Author Topic: President Barack Obama would rather break his promise & cover up genocide to get support for atrocities in Syria  (Read 99 times)

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Offline rangerrebew

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President Barack Obama Would Rather Break His Promise & Cover Up Genocide to Get Support for Atrocities in Syria

Posted on April 26, 2014 by Mark Horne filed under Ethics, Foreign Policy, Military, Terrorism, War

This is just another example of how meaningless are Barack Obama’s promises.

I noticed this story because the Heritage Foundation blog recommended a segment by CNN’s Jake Tapper. Here it is.

The nationalist Young Turks initiated the Armenian genocide of 1915, a campaign of ethnic cleansing against Armenians in the Ottoman Empire that included massacres and mass deportations. The government of Turkey, which emerged after the dissolution of the Ottoman Empire in 1922, has maintained a policy of denial, refusing to call the atrocities genocide.

Obama, wary of alienating Turkey on diplomatic and political fronts, has not made good on his campaign promise of six years ago. He has chosen instead to commemorate the anniversary with different terminology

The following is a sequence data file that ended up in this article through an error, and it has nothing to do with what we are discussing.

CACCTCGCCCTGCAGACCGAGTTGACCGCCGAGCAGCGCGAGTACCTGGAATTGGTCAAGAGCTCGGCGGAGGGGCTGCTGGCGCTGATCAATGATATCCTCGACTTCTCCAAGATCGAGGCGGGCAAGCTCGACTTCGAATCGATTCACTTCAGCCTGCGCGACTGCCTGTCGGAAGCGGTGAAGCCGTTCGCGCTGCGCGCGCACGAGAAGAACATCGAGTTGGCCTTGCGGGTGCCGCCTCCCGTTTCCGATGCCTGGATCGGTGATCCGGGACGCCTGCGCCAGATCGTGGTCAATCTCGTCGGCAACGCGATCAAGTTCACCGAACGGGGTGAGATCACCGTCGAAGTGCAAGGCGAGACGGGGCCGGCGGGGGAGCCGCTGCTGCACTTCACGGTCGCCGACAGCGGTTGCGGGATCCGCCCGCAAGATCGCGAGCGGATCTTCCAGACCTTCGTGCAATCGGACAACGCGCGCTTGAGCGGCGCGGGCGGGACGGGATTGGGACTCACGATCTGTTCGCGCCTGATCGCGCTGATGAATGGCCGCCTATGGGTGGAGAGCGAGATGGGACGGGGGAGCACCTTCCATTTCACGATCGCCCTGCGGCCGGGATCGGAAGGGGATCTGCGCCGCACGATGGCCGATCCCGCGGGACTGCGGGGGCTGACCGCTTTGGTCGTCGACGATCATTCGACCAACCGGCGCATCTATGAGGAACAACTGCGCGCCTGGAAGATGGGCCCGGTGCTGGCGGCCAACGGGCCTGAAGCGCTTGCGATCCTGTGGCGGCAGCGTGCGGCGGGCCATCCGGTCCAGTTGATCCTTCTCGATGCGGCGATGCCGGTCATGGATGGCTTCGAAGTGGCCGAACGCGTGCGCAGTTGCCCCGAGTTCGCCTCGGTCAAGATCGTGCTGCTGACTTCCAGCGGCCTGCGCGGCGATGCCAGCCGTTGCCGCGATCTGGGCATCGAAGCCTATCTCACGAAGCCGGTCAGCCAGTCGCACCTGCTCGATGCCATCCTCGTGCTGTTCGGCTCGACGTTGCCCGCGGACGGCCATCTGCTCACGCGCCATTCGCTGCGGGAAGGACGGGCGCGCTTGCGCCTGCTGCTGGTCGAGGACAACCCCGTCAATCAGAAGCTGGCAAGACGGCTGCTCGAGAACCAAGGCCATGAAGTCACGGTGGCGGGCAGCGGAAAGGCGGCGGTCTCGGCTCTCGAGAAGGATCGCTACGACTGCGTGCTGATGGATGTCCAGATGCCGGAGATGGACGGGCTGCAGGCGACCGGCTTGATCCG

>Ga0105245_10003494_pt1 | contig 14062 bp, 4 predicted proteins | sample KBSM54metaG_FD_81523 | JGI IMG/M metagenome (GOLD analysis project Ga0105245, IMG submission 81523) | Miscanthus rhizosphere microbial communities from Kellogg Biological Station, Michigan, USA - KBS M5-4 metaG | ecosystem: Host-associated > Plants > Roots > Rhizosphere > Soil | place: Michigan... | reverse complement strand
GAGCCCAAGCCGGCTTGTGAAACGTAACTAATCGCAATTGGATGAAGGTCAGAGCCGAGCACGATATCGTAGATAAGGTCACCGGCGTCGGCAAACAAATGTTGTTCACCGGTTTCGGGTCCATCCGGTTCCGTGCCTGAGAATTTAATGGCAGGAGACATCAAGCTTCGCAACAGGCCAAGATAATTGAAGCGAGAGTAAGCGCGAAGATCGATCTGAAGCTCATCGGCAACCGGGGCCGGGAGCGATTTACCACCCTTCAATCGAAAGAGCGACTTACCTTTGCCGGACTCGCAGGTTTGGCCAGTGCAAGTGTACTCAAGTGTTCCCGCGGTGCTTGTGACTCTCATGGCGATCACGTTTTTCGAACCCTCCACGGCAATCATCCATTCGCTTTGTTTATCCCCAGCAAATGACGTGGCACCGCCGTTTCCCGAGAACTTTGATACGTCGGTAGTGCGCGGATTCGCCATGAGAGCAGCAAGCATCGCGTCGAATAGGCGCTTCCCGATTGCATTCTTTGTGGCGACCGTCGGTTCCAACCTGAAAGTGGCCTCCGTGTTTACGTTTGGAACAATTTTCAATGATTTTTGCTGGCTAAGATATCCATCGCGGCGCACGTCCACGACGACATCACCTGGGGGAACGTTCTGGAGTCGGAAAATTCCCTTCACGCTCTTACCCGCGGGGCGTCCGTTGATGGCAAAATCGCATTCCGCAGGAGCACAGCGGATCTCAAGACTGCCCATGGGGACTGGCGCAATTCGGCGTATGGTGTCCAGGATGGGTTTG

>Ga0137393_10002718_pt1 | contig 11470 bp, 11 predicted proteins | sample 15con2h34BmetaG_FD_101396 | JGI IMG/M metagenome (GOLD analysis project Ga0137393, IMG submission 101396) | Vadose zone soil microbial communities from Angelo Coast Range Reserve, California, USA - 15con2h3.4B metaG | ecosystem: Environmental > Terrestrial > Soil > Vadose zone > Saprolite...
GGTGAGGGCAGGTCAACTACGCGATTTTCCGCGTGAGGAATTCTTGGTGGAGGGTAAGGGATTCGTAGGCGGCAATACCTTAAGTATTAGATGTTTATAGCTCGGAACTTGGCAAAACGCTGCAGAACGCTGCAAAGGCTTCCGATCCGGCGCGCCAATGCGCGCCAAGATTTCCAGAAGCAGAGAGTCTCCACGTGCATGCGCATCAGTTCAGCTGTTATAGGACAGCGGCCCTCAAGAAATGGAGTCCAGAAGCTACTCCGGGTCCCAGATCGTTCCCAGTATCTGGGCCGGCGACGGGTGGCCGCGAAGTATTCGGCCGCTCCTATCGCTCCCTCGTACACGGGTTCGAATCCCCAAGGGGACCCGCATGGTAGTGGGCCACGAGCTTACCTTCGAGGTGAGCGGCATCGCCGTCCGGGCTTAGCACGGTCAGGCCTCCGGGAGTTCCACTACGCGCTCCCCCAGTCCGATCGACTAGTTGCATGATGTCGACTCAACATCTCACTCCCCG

Of course, no one can be surprised that Obama refuses to call the actions "genocide," even though he promised he would. He is still trying to support the overthrow of Syria’s Bashar al-Assad. He needs Turkey’s support to do that. So, in an ironically appropriate twist of fate, Obama is both silent about the Armenian genocide and also about the extermination of Christians by “Syrian rebels”—i.e. the Al Qaeda linked terrorists that we or our allies support.

But even though the Heritage Foundation is promoting CNN (!) and pointing out that the genocide really did take place, it can’t quite push for the principle of telling the truth.

The issue is not as black and white as it seems, Heritage Foundation foreign policy analysts wrote during the tenure of Obama’s predecessor, George W. Bush, when a similar House resolution was proposed in 2007.

“The historical evidence of the genocide is solid and documented by contemporary eyewitness accounts of foreign diplomats — which in fact at the time caused considerable international uproar,”  Heritage’s Helle Dale wrote in a commentary, adding: “But the problem is that the Armenian genocide is the past — and this is the present.”

“With war efforts in Iraq and Afghanistan in the balance, lawmakers should take care not to undermine vital and sensitive American foreign policy goals,” Ariel Cohen cautioned in a paper.  ” … Those who have criticized the Bush administration for weakening America by alienating its allies should recognize that this resolution would do just that.”

I don’t dispute that sometimes, when your survival is at stake, you must make friends with people by keeping silent. But our “war efforts” were wars of choice. Iraq was completely unnecessary and Afghanistan deserved reprisals, not over a decade of futile, troop-killing, attempted nation-building. In a world where we are constantly going into debt and shedding American blood for vague and utopian foreign goals, we find we are constantly blocked from telling the truth.

« Last Edit: April 28, 2014, 09:38:14 AM by rangerrebew »
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